The companion novel to If I Stay, Where She Went follows Adam three years after parting ways from Mia. The events of the story take place solely over one night in New York City influenced by the music and memories of their joined past. Told from Adam’s perspective it navigates the complex facets of guilt, anger and being left behind. And again, hope is the driving force of Forman’s tale.
One Night That Changes Everything (Lauren Barnholdt)
“Two years ago, when Eliza Sellman was in ninth grade, her dad found out he was being transfered and the family was going to move. Having always been shy and not so confident about her body, Eliza took that opportunity to start a list in her private notebook of all the things she planned on doing when she moved but had always been afraid to—like wearing a miniskirt and asking guys to dance; singing karaoke in front of strangers; posting a photo of herself on her Facebook wall in a bikini…you get the idea. New town, new Eliza, right? Well, she’ll never know because the transfer fell through and they didn’t move. But Eliza kept adding her goals and secret fears to the list in the notebook.
Now it’s two years later, and in that time Eliza has had and lost her first boyfriend. But this was more than your average breakup…turns out the sweet and cute Cooper was only dating her as a hazing stunt by a secret society. Eliza got her revenge by posting some pretty nasty (and only sort-of true) stuff about Cooper online. That posting has had major consequences and now Cooper and his buddies have stolen her private notebook and won’t give it back until she performs all the things on her list in one night. It’s torture…until Eliza steals something from the boys she knows they’ll want to trade her notebook for. What starts out as a night of humiliation turns into a night of revelations as Eliza learns what Cooper was really thinking when they dated, the real reason he’s stolen her notebook, and how freeing—and life-changing—it can be to do the things you fear the most.” S&S US
The single night setting adds to the urgency and adventure of Eliza’s escapades as she attempts to reclaim her notebook. Barnholdt has a history of writing teen boys in an earnest and amusing way that makes them realistic rather than romantic archetypes.
Dirty Little Secrets ( CJ Omololu)
“Everyone has a secret. But Lucy’s is bigger and dirtier than most. It’s one she’s been hiding for years—that her mom’s out-of-control hoarding has turned their lives into a world of garbage and shame. She’s managed to keep her home life hidden from her best friend and her crush, knowing they’d be disgusted by the truth. So, when her mom dies suddenly in their home, Lucy hesitates to call 911 because revealing their way of life would make her future unbearable—and she begins her two-day plan to set her life right.” Walker US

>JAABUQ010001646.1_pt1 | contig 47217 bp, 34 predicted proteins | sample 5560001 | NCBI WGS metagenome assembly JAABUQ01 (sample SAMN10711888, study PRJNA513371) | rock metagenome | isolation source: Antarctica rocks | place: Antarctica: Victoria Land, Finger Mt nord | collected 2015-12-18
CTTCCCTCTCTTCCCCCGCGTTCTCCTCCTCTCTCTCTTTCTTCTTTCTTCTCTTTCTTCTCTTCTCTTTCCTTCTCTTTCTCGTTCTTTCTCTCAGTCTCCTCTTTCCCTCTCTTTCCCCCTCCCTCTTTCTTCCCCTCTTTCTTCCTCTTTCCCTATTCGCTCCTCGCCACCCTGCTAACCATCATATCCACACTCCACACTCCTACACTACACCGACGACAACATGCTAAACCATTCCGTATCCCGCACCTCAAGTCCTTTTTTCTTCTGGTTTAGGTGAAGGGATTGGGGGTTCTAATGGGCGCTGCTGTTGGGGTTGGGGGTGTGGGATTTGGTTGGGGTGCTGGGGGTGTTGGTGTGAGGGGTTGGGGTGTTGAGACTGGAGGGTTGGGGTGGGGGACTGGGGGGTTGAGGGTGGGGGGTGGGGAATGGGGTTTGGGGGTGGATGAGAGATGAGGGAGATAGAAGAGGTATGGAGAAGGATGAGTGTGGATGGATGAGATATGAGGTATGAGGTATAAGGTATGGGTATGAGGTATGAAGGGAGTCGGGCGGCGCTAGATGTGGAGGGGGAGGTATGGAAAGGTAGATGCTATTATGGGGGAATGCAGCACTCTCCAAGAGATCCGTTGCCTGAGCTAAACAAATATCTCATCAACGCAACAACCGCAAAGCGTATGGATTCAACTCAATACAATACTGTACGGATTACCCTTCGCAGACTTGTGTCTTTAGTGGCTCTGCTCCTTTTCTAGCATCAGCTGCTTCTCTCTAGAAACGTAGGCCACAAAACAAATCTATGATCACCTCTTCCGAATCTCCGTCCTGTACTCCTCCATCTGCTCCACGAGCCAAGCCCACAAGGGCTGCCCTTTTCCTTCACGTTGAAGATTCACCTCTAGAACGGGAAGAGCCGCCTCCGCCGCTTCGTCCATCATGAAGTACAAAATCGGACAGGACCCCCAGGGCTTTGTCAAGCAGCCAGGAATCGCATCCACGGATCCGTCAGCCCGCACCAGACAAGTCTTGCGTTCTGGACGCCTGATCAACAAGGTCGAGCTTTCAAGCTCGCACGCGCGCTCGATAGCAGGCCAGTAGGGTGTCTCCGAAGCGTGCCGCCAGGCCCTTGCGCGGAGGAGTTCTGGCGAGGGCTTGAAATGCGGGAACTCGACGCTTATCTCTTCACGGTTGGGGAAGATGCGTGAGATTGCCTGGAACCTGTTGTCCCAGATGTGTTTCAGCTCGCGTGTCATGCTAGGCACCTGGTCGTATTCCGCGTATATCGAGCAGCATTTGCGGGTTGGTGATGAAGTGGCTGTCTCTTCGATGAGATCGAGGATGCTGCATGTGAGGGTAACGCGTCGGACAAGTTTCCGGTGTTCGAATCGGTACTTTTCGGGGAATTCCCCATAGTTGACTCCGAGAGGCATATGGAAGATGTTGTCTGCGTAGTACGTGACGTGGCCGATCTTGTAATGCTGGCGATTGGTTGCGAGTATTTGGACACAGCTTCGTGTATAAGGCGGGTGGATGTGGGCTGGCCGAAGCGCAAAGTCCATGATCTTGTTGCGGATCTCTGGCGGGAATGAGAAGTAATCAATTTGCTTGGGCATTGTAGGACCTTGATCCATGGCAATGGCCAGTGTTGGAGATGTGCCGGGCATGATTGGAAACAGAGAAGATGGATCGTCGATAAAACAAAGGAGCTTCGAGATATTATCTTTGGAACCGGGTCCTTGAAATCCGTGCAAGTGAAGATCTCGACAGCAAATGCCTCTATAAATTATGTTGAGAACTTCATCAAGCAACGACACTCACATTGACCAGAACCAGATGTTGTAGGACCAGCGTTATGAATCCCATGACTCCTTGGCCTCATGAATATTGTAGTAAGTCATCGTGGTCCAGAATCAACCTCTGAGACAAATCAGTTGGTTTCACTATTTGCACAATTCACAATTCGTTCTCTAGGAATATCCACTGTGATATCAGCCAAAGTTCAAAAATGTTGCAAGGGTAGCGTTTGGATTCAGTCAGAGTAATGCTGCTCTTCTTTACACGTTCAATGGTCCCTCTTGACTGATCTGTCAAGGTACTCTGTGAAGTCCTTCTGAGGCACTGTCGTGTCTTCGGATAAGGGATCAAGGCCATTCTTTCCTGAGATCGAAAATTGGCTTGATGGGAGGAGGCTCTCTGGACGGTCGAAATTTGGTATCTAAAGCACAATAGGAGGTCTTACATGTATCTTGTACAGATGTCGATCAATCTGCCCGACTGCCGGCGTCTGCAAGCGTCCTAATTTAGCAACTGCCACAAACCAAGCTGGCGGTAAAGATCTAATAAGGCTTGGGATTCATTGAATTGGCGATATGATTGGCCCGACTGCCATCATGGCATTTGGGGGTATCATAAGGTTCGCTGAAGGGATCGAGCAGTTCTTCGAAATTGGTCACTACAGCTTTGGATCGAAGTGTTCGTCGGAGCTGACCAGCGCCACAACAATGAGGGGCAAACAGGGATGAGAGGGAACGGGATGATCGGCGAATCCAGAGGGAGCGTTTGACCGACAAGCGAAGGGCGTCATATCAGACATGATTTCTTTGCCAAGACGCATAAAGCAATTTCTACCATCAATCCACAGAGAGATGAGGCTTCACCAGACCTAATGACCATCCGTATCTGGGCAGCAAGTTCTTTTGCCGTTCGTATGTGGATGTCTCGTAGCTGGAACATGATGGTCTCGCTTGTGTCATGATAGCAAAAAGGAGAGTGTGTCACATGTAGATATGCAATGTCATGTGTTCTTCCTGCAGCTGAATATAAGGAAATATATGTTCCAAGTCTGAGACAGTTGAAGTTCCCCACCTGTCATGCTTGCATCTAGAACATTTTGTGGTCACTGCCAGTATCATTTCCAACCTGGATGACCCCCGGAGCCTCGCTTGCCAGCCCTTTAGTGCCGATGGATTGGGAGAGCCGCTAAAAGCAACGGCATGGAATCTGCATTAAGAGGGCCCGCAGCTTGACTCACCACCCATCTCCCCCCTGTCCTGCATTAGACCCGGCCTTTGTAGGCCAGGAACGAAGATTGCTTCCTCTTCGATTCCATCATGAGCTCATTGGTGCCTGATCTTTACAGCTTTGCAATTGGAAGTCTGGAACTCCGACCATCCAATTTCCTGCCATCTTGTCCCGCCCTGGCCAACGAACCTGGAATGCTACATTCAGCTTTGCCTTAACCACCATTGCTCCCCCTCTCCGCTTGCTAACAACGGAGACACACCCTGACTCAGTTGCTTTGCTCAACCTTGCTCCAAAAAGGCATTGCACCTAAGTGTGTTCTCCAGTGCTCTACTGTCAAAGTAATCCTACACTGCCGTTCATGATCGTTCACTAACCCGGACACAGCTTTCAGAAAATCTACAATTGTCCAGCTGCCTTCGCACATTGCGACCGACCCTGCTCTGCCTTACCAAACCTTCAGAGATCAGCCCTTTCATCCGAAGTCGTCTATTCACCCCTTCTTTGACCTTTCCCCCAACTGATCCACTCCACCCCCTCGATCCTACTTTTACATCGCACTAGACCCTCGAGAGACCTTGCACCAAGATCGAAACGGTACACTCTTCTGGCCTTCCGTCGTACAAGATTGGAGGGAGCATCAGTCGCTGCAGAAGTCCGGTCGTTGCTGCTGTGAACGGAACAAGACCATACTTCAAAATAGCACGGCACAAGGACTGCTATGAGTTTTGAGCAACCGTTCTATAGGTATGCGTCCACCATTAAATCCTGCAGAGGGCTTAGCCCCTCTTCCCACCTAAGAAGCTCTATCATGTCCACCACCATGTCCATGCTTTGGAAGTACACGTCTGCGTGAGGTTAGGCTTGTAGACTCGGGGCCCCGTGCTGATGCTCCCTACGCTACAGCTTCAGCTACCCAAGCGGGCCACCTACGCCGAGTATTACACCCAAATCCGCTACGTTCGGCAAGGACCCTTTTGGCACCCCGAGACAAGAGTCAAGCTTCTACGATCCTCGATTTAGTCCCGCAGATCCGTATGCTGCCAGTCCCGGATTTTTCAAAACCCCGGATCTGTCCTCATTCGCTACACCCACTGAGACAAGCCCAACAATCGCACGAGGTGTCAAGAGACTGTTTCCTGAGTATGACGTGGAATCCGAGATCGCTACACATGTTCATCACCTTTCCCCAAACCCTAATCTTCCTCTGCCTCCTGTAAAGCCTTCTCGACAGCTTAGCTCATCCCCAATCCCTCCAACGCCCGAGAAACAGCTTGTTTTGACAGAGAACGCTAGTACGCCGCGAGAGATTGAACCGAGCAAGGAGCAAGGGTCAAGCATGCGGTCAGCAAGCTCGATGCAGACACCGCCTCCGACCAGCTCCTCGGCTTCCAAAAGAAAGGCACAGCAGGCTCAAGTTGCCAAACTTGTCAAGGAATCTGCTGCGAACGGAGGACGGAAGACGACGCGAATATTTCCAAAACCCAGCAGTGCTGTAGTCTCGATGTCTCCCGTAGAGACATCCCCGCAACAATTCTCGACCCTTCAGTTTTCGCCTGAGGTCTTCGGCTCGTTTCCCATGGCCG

Omololu weaves frightening truths of the hoarder lifestyle in an hour by hour account of Lucy grappling with her need for normalcy. A disturbing read, if only for the knowledge that this is real for some teenagers. Emotionally wrenching, intense and unsettling.
The Day Before (Lisa Schroeder)
“Sometimes there’s no turning back.
Amber’s life is spinning out of control. All she wants is to turn up the volume on her iPod until all of the demands of her family and friends fade away. So she sneaks off to the beach to spend a day by herself.
Then Amber meets Cade. Their attraction is instant, and Amber can tell that he’s also looking for an escape. Together they decide to share a perfect day: no pasts, no fears, no regrets.
The more time that Amber spends with Cade, the more she’s drawn to him. And the more she’s troubled by his darkness. Because Cade’s not just living in the now–he’s living like each moment is his last.
Can you think of more?” Lisa Schroeder Books
Many of Schroeder’s books are written in her beautiful free verse. In this case Amber’s life unfolds with Schroeders’s signature flowing style that sweeps throughout.